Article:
Trump Plans to Roll Back Mercury Emissions Regulation

The Trump administration’s latest reversal of Obama-era environmental regulations is a partial rollback of the rule on mercury emissions from coal-fired power plants. In 2011, under President Obama, the EPA required power plants to reduce the amount of mercury and other pollutants coming out of their smokestacks by 90 percent over five years. By 2016, the industry was fully compliant, and mercury emissions were significantly reduced. The Trump administration, however, says the cost of enforcing the regulation on mercury emissions far outweighs any health benefits.

Mercury is a potent neurotoxin that can cause birth defects, learning disabilities, brain damage, and death. It can accumulate over time, contaminating such things as the fish we eat. Some of the other pollutants emitted with mercury, including soot and nitrogen oxide, can cause heart and lung disease.

The Obama administration calculated that the installation of pollution controls would cost the industry approximately $9.6 billion a year, and would amount to about $6 million a year in health benefits associated with reduced mercury emissions. Factoring in the reduction of the pollutants that accompany mercury emissions, however, they calculated that the public health benefits would be between $37 billion to $90 billion a year.

Trump’s EPA, however, disputes those calculations, calling them “fuzzy math.”

Acting EPA administrator Andrew Wheeler calls the health benefits associated with reducing the other pollutants “co-benefits.” “…They are incidental, and they’re not directly tied to mercury. And so we should exclude those altogether” from the calculations.

This, then, changes the math, and reduces the apparent health benefit of the mercury emission regulation. As a result, Trump’s EPA says utilities will no longer have to comply with it in the future.

The industry itself, however, has expressed the desire to keep the mercury emission policy in place. They have already spent the money on the equipment to reduce emissions, and “would consider it a competitive disadvantage if suddenly things were reversed and they take those scrubbers off,” according to Juliet Eilperin of PBS NewsHour.

It appears that even though the Trump administration continues to chip away at Obama-era environmental regulations, coal-fired power plants will continue to comply with the mercury emissions regulation, even if it is overturned.

How Trump’s EPA is changing the public health benefits around mercury |
PBS NewsHour  [2018-12-28]

Trump Administration Wants To Roll Back Mercury Emissions Limit |
Wochit Politics [2018-12-28]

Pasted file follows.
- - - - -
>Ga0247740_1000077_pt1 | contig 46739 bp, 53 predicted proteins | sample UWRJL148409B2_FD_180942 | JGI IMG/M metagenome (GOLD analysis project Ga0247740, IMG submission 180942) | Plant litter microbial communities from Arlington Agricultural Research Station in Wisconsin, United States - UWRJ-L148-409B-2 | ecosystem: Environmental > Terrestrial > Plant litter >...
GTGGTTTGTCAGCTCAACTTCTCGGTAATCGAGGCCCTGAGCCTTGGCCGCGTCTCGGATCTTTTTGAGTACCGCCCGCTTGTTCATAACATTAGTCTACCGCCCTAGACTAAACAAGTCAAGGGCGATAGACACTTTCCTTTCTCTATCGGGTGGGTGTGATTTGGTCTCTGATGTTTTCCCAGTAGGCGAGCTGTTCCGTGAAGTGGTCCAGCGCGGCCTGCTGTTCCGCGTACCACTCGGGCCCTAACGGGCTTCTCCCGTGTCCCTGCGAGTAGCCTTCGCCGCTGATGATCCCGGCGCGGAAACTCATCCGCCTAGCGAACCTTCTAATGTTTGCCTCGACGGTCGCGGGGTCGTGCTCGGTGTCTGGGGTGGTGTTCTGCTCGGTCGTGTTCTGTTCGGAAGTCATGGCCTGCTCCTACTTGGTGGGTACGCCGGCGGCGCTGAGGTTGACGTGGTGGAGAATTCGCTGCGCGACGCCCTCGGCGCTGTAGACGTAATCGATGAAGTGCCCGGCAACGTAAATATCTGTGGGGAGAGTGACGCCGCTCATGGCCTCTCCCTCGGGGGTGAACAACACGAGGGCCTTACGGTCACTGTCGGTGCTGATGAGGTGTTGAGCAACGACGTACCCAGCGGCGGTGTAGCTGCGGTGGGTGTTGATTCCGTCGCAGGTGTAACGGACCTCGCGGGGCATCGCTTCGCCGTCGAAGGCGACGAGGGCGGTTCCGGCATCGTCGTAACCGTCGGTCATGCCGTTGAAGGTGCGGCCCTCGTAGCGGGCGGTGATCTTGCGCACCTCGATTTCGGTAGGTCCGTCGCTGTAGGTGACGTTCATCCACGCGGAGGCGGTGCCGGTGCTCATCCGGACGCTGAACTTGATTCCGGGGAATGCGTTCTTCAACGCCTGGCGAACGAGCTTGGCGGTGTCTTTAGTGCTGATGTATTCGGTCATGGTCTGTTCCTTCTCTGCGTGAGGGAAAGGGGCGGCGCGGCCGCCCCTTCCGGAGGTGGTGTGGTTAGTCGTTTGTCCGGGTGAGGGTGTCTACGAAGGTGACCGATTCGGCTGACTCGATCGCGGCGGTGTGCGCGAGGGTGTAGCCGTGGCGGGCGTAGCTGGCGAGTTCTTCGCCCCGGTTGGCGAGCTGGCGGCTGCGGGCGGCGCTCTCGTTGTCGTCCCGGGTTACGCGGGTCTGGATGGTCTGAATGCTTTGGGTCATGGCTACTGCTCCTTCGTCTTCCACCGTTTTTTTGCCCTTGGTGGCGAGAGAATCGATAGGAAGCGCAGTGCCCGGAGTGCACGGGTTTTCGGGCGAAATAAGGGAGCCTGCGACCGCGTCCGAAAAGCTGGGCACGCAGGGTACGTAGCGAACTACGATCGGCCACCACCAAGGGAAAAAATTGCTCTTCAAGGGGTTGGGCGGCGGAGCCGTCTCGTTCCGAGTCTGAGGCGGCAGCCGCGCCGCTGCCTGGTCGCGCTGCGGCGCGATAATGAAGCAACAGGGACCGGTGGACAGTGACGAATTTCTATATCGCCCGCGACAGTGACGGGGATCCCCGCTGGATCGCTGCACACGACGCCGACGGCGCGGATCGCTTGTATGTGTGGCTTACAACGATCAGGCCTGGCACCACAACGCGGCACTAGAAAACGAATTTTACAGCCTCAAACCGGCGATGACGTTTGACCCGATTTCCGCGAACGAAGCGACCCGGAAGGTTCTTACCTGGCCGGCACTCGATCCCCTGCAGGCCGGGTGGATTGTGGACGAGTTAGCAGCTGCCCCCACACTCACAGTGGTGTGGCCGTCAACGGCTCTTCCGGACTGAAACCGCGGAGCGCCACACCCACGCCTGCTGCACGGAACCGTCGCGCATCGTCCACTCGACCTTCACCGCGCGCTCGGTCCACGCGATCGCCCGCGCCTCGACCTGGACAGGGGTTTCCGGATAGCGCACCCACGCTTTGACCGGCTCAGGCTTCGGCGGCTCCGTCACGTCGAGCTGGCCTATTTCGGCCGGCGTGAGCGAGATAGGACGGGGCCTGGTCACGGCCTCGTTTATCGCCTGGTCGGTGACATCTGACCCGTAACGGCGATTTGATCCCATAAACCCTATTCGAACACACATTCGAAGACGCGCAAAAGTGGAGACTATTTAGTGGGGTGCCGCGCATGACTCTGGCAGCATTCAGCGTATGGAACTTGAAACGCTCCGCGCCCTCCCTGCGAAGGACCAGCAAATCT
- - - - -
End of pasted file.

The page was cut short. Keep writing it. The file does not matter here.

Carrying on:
Scott Pruitt’s Proposed Obama-era Rollbacks: Is Time on Our Side?

Under Scott Pruitt, the current head of the Environmental Protection Agency, a large number of Obama-era EPA regulations are under attack. Donald Trump promised to destroy Obama’s environmental protection legacy, simply because it was Obama’s legacy. Scott Pruitt intends to help Trump carry out his promise.

Currently, Scott Pruitt’s EPA has targeted more than 60 environmental regulations from the Obama era for demolition, delay, or suspension. As it does in other areas, such as education, health care, and gun safety policy, the Trump administration demonstrates that it values reversing anything done by the previous administration, as well as saying “no” to anything from “the left,” over the safety and health of its constituents.

Fortunately for Americans, undoing federal regulations is more complicated than simply ordering Scott Pruitt to make it so. The courts don’t look favorably on rolling back regulations simply because one doesn’t like the person who passed them. At least some of Scott Pruitt’s rollbacks have been challenged by the legal system; six have been reversed in court.

In his rush to overturn regulations, Scott Pruitt has often failed to follow many legal protocols, and has neglected to provide adequate supporting materials such as legal and scientific data to justify his proposals. This has resulted in sloppy and poorly crafted legal cases, which aren’t likely to hold up in court. An example is the attempted repeal of the Obama-era emissions law that aimed to reduce auto tailpipe emissions of greenhouse gases.

“If (it) gets challenged in court, I just don’t see how they provide anything that gives a technical justification to undo the rule,” said James McCargar, a former EPA senior policy analyst.

Although we should be vigilant, it is wise to remember that the laws passed during the Obama administration sometimes required years of careful scientific research and legal due diligence in order to withstand thorough examination in the courts. Similarly, they would take time to dismantle.

“You have to do the hard work of developing a rule that can withstand judicial scrutiny, even though it isn’t sexy,” says David Hayes, director of the State Energy & Environmental Impact Center at NYU School of Law.  “Pruitt hasn’t been willing to do that, and that’s why he isn’t really having much of an impact.”

No matter how much Scott Pruitt wishes he could take down Obama’s environmental legacy with the swipe of a pen or the tap of a gavel, it also takes time and due diligence to undo laws. Or, in Scott Pruitt’s case, many of his proposed repeals won’t even make it to the “pending” phase before the courts strike them down. Perhaps we can dare to hope that the haphazardness of Scott Pruitt’s attempts will continue to keep our current environmental regulations in place, at least until a new administration.

EPA to Roll Back Obama-era Emissions, Fuel Economy Standards | CBS This Morning [2018-04-03]

Trump’s EPA to Roll Back Obama-era Fuel Economy Standards  | Fox News [2018-04-03]